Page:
These drugs attach to the opioid receptors in the brain, creating feelings of relaxation, wellbeing and reduced pain.
Heroin has a short half life, meaning it doesn’t stay in the body for very long, so it has a high potential for dependence. If you’re dependent, you may need to use several times a day to maintain the effect.
Dependence is when you use a drug regularly and your body and brain become used to it. When you stop, withdrawal symptoms occur, which in the case of opioids can include symptoms such as muscle aches, strong cravings and hot or cold flushes. These symptoms can be so uncomfortable that they sometimes lead to using opioids again, which will stop the withdrawal symptoms.
Research shows the most effective treatment for heroin dependence is to replace it with a similar but longer-acting opioid – such as methadone – in a controlled dose to reduce the need to use heroin. This is called “opioid agonist treatment”.
How does methadone work?
Methadone was the first medication trialled as a “replacement therapy”. It’s a long-acting opioid, with similar effects to heroin.
It’s usually swallowed as a solution or a syrup. Because it maintains its action for so long, it only needs to be taken once a day.
When the dose is high enough, methadone blocks the brain’s natural opioid receptors. So if someone uses heroin while on methadone they won’t feel the effects of the heroin because the receptors are already full with methadone.
Methadone treatment was first tested in the 1960s in New York, in a groundbreaking trial at The Rockefeller University by Vincent Dole, a physician, and Marie Nyswander, a psychiatrist.
Once a person is on a steady dose, which often takes up to six to eight weeks, and they no longer feel withdrawal symptoms, they are better able to work or study. When a person is on a steady dose (that is, that they are not intoxicated or feeling “under the influence” after their normal daily dose) they are allowed to drive a car, although driving is not recommended when undergoing dose changes or at the start of treatment.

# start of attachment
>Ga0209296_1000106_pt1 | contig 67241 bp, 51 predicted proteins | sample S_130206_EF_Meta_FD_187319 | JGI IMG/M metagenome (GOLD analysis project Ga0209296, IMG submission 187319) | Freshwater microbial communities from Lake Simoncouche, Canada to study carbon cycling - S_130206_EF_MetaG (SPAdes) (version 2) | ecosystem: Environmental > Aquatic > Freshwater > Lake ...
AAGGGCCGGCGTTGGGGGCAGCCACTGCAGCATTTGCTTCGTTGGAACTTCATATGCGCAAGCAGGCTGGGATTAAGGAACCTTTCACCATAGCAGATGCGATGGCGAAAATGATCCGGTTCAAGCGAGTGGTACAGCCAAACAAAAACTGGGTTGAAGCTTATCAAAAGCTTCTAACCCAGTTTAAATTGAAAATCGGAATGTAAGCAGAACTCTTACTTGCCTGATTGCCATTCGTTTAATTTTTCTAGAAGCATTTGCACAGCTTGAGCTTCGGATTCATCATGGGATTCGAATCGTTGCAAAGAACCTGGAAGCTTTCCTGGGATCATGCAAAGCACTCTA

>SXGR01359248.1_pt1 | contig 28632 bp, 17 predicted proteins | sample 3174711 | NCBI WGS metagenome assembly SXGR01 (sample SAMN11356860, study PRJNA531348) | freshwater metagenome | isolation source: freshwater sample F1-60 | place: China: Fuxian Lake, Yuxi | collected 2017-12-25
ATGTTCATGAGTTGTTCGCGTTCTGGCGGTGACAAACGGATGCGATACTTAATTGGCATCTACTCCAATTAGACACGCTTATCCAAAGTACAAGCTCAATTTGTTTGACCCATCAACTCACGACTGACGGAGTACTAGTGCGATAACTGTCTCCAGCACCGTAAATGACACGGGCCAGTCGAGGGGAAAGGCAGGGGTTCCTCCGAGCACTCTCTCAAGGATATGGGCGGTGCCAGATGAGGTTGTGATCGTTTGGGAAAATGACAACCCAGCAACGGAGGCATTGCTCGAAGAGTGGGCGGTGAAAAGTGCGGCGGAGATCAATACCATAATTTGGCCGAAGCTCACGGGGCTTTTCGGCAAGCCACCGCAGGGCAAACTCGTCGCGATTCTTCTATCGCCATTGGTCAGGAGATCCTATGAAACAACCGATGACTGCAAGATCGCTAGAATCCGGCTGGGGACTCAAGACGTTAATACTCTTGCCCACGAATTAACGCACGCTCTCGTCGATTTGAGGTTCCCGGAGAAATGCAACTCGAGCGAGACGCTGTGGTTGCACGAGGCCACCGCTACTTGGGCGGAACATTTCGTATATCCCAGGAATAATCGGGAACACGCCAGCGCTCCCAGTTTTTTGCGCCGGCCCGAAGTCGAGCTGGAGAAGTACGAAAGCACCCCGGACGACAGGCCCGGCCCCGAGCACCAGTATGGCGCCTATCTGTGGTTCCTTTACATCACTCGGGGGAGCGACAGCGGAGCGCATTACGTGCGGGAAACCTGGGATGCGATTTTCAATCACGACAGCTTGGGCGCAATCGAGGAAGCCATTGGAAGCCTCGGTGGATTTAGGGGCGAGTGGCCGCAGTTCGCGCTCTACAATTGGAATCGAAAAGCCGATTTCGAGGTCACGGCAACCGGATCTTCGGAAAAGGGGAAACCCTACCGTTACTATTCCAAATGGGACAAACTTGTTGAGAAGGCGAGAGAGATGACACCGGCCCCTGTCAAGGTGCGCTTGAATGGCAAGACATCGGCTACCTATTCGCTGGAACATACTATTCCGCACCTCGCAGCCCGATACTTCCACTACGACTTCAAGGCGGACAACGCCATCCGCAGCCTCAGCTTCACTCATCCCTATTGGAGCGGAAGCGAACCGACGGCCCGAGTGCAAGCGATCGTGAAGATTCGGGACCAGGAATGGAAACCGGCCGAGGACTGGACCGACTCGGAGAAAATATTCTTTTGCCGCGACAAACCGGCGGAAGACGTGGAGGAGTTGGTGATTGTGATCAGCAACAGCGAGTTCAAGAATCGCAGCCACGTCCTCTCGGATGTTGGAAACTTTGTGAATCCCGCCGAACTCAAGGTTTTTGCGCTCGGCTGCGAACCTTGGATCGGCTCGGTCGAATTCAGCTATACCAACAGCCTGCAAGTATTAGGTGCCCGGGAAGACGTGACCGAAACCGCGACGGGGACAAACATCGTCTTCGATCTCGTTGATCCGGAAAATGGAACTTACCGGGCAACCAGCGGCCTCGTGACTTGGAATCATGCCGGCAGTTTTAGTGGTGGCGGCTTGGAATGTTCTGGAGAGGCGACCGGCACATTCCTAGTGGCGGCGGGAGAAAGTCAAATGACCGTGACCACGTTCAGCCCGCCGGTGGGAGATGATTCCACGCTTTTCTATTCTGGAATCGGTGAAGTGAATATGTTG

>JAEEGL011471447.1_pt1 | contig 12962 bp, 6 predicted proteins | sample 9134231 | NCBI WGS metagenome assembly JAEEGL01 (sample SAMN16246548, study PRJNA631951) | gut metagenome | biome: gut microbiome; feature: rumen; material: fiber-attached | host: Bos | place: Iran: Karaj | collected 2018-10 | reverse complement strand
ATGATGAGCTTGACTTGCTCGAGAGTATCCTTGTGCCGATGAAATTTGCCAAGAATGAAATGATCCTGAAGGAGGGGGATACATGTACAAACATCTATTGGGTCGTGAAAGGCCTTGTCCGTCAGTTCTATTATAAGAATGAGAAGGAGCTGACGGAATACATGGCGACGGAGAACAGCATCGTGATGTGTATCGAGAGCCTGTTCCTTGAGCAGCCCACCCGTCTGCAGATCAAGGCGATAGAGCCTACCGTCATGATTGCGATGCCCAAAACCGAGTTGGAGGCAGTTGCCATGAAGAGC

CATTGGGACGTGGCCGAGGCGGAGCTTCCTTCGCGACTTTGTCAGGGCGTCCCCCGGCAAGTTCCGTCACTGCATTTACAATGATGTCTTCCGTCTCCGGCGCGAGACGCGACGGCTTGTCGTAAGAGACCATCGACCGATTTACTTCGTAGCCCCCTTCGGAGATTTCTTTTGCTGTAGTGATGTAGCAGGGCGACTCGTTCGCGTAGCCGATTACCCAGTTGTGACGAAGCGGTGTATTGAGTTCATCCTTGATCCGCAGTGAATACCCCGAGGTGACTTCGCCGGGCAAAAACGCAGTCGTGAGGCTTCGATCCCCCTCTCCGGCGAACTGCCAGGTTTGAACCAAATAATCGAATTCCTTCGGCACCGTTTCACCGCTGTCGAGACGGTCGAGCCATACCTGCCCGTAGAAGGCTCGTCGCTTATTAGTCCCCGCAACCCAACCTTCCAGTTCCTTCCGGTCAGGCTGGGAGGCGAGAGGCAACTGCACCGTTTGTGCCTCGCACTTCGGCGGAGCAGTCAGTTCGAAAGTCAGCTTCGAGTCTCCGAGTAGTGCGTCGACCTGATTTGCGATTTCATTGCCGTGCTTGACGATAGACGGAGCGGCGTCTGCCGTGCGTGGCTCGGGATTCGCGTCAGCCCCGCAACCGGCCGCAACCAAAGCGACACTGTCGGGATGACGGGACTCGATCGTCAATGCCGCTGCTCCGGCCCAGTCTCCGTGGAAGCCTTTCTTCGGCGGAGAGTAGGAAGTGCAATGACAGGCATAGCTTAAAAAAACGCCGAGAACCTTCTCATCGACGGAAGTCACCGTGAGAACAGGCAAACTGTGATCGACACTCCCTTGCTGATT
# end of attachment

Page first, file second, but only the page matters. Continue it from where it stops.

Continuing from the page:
Methadone works for people who use heroin or prescription opioids. In Australia, the proportion of people in opioid agonist treatment for dependence to prescription opioids has grown significantly.
Opioid agonist treatment, such as methadone, is an effective treatment for prescription opioid dependence, and is also an effective analgesic (painkiller) for those with both chronic pain and opioid dependence.
So what is buprenorphine?
Buprenorphine is the other medicine commonly used for opioid dependence.
Buprenorphine works for even longer than methadone and in some cases can be taken every second or third day. It comes in a film or a tablet that dissolves under the tongue.
It is a partial agonist, so it binds to the opioid receptor but doesn’t have a full opioid effect.
Buprenorphine is usually combined with naloxone: the medicine that reverses heroin overdoses. Naloxone is inactive when taken orally (or sublingually, or under the tounge) with buprenorphine, but if it is injected it causes unpleasant side effects. Combining the two reduces the likelihood someone will inject their medication intravenously (into a vein), as it’s not intended to be used in this way.
A long-acting buprenorphine that is injected subcutaneously (under the skin) and slowly released over time is also now available in Australia. It can be used as infrequently as once a month, and makes treatment much more accessible.
Some people prefer buprenorphine as it can be less sedating, but others find the full opioid effects of methadone is more effective.